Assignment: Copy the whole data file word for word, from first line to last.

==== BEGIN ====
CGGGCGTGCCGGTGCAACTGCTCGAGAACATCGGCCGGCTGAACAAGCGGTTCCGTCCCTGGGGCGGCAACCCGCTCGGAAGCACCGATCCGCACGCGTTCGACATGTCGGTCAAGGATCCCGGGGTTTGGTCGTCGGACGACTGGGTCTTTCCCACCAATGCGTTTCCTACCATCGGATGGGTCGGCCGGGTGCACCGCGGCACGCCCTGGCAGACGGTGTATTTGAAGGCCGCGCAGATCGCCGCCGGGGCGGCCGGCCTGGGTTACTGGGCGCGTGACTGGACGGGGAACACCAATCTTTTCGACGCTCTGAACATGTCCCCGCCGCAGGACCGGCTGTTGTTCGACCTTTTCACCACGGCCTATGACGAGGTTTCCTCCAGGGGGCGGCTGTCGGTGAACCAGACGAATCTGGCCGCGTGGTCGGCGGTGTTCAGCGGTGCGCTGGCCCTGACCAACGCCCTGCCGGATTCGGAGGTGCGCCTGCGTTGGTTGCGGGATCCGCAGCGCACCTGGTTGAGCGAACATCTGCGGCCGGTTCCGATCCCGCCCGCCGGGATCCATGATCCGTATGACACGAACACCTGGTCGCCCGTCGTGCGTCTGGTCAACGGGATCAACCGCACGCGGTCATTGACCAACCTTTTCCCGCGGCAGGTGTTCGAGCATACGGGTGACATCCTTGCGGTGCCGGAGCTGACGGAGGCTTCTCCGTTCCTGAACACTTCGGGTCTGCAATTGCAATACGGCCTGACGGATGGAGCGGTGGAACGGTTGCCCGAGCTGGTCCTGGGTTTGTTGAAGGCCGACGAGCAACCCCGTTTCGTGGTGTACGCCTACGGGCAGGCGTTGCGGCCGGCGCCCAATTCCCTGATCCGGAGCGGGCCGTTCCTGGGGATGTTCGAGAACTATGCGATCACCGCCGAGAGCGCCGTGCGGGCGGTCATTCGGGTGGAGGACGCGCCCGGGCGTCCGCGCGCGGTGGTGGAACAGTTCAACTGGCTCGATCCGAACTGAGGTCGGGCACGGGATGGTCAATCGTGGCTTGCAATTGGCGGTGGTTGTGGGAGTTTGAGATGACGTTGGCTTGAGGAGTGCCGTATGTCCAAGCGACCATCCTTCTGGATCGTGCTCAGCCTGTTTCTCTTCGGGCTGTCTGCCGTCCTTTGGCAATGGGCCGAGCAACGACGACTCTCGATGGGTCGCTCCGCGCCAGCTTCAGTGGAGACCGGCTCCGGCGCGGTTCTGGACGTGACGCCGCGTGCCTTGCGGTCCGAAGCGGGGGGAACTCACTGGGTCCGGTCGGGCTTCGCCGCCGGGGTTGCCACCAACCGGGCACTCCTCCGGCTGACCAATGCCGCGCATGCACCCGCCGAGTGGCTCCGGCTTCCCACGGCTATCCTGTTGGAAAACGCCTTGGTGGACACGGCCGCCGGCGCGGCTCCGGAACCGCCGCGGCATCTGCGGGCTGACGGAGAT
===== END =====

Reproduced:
CGGGCGTGCCGGTGCAACTGCTCGAGAACATCGGCCGGCTGAACAAGCGGTTCCGTCCCTGGGGCGGCAACCCGCTCGGAAGCACCGATCCGCACGCGTTCGACATGTCGGTCAAGGATCCCGGGGTTTGGTCGTCGGACGACTGGGTCTTTCCCACCAATGCGTTTCCTACCATCGGATGGGTCGGCCGGGTGCACCGCGGCACGCCCTGGCAGACGGTGTATTTGAAGGCCGCGCAGATCGCCGCCGGGGCGGCCGGCCTGGGTTACTGGGCGCGTGACTGGACGGGGAACACCAATCTTTTCGACGCTCTGAACATGTCCCCGCCGCAGGACCGGCTGTTGTTCGACCTTTTCACCACGGCCTATGACGAGGTTTCCTCCAGGGGGCGGCTGTCGGTGAACCAGACGAATCTGGCCGCGTGGTCGGCGGTGTTCAGCGGTGCGCTGGCCCTGACCAACGCCCTGCCGGATTCGGAGGTGCGCCTGCGTTGGTTGCGGGATCCGCAGCGCACCTGGTTGAGCGAACATCTGCGGCCGGTTCCGATCCCGCCCGCCGGGATCCATGATCCGTATGACACGAACACCTGGTCGCCCGTCGTGCGTCTGGTCAACGGGATCAACCGCACGCGGTCATTGACCAACCTTTTCCCGCGGCAGGTGTTCGAGCATACGGGTGACATCCTTGCGGTGCCGGAGCTGACGGAGGCTTCTCCGTTCCTGAACACTTCGGGTCTGCAATTGCAATACGGCCTGACGGATGGAGCGGTGGAACGGTTGCCCGAGCTGGTCCTGGGTTTGTTGAAGGCCGACGAGCAACCCCGTTTCGTGGTGTACGCCTACGGGCAGGCGTTGCGGCCGGCGCCCAATTCCCTGATCCGGAGCGGGCCGTTCCTGGGGATGTTCGAGAACTATGCGATCACCGCCGAGAGCGCCGTGCGGGCGGTCATTCGGGTGGAGGACGCGCCCGGGCGTCCGCGCGCGGTGGTGGAACAGTTCAACTGGCTCGATCCGAACTGAGGTCGGGCACGGGATGGTCAATCGTGGCTTGCAATTGGCGGTGGTTGTGGGAGTTTGAGATGACGTTGGCTTGAGGAGTGCCGTATGTCCAAGCGACCATCCTTCTGGATCGTGCTCAGCCTGTTTCTCTTCGGGCTGTCTGCCGTCCTTTGGCAATGGGCCGAGCAACGACGACTCTCGATGGGTCGCTCCGCGCCAGCTTCAGTGGAGACCGGCTCCGGCGCGGTTCTGGACGTGACGCCGCGTGCCTTGCGGTCCGAAGCGGGGGGAACTCACTGGGTCCGGTCGGGCTTCGCCGCCGGGGTTGCCACCAACCGGGCACTCCTCCGGCTGACCAATGCCGCGCATGCACCCGCCGAGTGGCTCCGGCTTCCCACGGCTATCCTGTTGGAAAACGCCTTGGTGGACACGGCCGCCGGCGCGGCTCCGGAACCGCCGCGGCATCTGCGGGCTGACGGAGAT